Most dogs like to play. Most of a dogs play is a lighthearted version of real-life skills: chasing, catching, fetching and … fighting.
As long as it’s done in the name of good, harmless fun, there is no problem. But if it should slide beyond play: because one “combatant” feels he is losing and doesn’t want to, things can get bloody fast.
Breaking up a dog fight is dangerous, especially if there is only one Peoples. It is best to red flag it before play turns to fight.
Signs of Play
When we’re playing, the tails will be swinging happily from side to side, we may bounce side to side or enter a play bow (forelegs and chest on the ground, butt in the air), we may lunge and retreat. When happy, our eyes are open and round, ears are up, and our mouths should be open and “smiling”. We may sound like we’re about to kill each other, but as long as it’s just trash-talking we’re okay.
We may wrestle each other to the ground and pin our opponent there. We may leap around and over one another, we may body slam each other, or we may take off and run – incorporating these other moves when we get the opportunity. Biting is okay as long as it’s gentle.
It was a sunny weekend afternoon. NiceLady had Millie out in the play yard for some off-leash exercise. Millie was being good and just wandering around sniffing things.
Suddenly someone pretty close by fired off several rapid rounds with a large caliber gun, “BANG, BANG, BANG, BANG”
Millie shot across the yard and into the dog cabin with a thump.
It is not unusual for Millie to play in the cabin, so Lady did not think too much of it as she sat in a sling-chair up on the walkway. But after a few minutes when Millie did not emerge and there were so scrabbling sounds of Millie scratching the shred paper used as bedding in there, she became concerned.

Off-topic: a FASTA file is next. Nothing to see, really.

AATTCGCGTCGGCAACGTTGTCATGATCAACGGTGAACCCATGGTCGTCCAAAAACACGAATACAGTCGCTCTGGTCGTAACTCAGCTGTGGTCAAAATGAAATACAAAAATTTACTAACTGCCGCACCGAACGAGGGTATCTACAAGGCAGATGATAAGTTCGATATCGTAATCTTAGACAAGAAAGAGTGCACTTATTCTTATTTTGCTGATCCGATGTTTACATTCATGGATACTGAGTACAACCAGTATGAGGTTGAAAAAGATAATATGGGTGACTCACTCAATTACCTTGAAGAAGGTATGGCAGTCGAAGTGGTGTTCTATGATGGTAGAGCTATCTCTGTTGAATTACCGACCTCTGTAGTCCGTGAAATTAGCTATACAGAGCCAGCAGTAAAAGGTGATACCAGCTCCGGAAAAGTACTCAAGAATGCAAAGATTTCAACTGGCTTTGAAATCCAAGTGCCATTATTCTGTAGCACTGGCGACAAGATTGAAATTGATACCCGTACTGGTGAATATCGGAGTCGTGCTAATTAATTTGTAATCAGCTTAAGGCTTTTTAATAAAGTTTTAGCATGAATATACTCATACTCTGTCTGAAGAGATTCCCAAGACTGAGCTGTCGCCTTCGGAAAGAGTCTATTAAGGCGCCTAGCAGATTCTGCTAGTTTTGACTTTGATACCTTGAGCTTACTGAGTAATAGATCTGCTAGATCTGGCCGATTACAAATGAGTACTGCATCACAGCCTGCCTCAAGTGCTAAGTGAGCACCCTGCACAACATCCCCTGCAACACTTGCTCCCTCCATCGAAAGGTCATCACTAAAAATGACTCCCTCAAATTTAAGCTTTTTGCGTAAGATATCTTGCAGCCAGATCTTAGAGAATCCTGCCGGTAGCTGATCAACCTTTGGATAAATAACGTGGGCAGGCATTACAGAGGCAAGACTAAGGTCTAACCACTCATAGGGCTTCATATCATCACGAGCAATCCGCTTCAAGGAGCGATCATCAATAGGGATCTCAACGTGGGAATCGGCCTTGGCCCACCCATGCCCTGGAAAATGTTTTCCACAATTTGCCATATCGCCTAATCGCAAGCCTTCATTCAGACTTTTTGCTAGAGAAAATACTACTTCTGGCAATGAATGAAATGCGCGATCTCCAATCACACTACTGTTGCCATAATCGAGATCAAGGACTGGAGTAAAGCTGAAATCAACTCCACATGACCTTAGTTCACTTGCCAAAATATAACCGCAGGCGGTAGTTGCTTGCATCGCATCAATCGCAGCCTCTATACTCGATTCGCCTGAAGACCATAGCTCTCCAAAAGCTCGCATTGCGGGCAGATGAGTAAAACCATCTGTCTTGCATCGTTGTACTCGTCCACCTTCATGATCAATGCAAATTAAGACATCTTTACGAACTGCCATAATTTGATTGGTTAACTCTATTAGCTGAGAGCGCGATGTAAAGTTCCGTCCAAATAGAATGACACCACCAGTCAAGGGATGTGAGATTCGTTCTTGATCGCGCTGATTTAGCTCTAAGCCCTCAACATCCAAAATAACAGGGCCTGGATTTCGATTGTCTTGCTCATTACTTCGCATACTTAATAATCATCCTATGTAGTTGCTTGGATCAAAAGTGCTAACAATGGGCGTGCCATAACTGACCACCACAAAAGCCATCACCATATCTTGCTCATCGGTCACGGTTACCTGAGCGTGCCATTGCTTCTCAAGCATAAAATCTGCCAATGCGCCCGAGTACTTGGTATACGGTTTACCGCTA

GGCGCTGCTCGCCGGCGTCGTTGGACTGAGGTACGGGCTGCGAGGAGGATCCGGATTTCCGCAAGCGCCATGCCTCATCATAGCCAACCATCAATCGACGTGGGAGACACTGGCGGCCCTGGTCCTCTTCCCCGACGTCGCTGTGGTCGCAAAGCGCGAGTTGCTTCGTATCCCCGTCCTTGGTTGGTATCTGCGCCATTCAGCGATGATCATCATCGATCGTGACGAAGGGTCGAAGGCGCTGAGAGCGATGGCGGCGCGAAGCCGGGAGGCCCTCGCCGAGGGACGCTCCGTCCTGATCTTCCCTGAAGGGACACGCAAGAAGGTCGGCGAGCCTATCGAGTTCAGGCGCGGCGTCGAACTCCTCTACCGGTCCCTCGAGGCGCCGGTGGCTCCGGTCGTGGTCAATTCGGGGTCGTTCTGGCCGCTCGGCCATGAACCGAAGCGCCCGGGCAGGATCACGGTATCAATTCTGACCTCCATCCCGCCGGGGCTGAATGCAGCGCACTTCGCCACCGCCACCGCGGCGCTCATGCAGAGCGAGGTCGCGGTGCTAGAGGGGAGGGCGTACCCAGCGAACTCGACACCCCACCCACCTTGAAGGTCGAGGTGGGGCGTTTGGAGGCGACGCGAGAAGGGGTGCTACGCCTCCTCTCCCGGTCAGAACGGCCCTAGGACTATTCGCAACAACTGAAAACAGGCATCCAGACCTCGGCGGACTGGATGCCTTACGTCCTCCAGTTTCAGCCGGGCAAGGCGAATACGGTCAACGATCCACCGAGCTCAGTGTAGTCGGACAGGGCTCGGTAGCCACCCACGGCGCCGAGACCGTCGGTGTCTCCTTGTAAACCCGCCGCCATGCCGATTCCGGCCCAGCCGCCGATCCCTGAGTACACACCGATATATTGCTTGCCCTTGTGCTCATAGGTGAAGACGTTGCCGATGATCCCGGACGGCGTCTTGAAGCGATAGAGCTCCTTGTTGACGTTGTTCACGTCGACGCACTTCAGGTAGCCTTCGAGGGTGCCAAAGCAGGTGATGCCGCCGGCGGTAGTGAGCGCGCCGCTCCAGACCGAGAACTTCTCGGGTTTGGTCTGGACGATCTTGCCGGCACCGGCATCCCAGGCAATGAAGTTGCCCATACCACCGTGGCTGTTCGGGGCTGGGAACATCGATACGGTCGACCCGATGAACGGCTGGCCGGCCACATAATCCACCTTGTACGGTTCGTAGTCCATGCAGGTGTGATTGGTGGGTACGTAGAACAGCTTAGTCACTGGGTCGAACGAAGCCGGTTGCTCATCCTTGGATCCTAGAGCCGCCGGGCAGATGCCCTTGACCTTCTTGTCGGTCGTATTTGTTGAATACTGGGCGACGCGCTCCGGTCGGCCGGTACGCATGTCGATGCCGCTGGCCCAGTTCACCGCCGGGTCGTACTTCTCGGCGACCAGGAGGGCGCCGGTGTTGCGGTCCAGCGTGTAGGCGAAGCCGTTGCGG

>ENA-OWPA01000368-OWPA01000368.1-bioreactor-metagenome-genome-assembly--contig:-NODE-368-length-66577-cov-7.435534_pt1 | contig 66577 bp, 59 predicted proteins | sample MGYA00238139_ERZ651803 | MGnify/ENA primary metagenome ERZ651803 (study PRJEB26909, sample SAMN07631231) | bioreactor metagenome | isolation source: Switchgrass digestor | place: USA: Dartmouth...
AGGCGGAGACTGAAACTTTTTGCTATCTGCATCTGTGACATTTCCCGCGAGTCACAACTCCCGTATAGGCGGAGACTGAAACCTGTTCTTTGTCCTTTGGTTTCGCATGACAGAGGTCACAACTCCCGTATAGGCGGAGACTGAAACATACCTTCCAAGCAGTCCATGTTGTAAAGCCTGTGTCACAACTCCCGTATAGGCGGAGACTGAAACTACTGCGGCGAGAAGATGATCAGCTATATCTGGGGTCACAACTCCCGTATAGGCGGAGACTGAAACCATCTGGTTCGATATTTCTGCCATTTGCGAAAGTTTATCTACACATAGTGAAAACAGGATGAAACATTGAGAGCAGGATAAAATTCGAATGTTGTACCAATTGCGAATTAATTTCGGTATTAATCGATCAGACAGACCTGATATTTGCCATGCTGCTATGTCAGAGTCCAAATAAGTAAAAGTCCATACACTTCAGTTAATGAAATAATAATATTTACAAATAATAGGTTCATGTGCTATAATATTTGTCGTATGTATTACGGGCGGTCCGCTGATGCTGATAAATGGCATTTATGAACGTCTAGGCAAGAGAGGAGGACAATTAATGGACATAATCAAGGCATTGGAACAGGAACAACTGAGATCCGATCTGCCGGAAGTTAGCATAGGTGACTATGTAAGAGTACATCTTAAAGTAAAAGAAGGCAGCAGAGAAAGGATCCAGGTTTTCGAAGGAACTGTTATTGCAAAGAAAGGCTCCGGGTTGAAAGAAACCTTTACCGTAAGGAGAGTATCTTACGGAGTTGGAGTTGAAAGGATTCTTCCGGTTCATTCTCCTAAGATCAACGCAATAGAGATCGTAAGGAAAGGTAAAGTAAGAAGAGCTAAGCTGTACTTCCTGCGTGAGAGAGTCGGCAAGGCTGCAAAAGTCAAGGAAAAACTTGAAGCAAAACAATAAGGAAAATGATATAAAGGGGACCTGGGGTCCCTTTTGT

Lady went to the dog cabin and called Millie.
No sound. No indication she was even in there.
She called again and added, “Want a cookie?”, which is always an enticement.
The roof of the cabin is hinged so it can be swung up to clean inside or make repairs. Lady opened the roof and found Millie curled up in a tight ball with big eyes in the corner farthest from the door.
She is a Plott hound, and Plotts are known to be great hunting dogs. But THIS Plott don’t hunt … unless maybe you’re using bow and arrow.
If you enjoy our updates, Doggy Tales, and educational articles consider subscribing for notices when new pieces are posted. It’s painless and you can unsubscribe any time you want. Your e-mail address is used ONLY to deliver these notices.
Before Millie had her heartworm treatments, Tinker and Millie were frequent playmates. Millie likes to play rough-n-tumble. Jasper was a great playmate for her, but Jasper has moved on. Blondie has not been fond of rough play since a foster snagged her eyelid and tore it, requiring surgery to repair it (and weeks in a cone collar). I don’t do rough play. That’s kid stuff. But Tinker likes to play, and he has been good with Millie.
Tinker is twice her size, but he does not abuse that, and neither of them get combative in play as some dogs do. When play turns to a fight it can get bloody fast. Tinker does growl when he plays. We don’t like that and are discouraging it. But some dogs are into trash-talking when they play and it’s hard to get them to stop.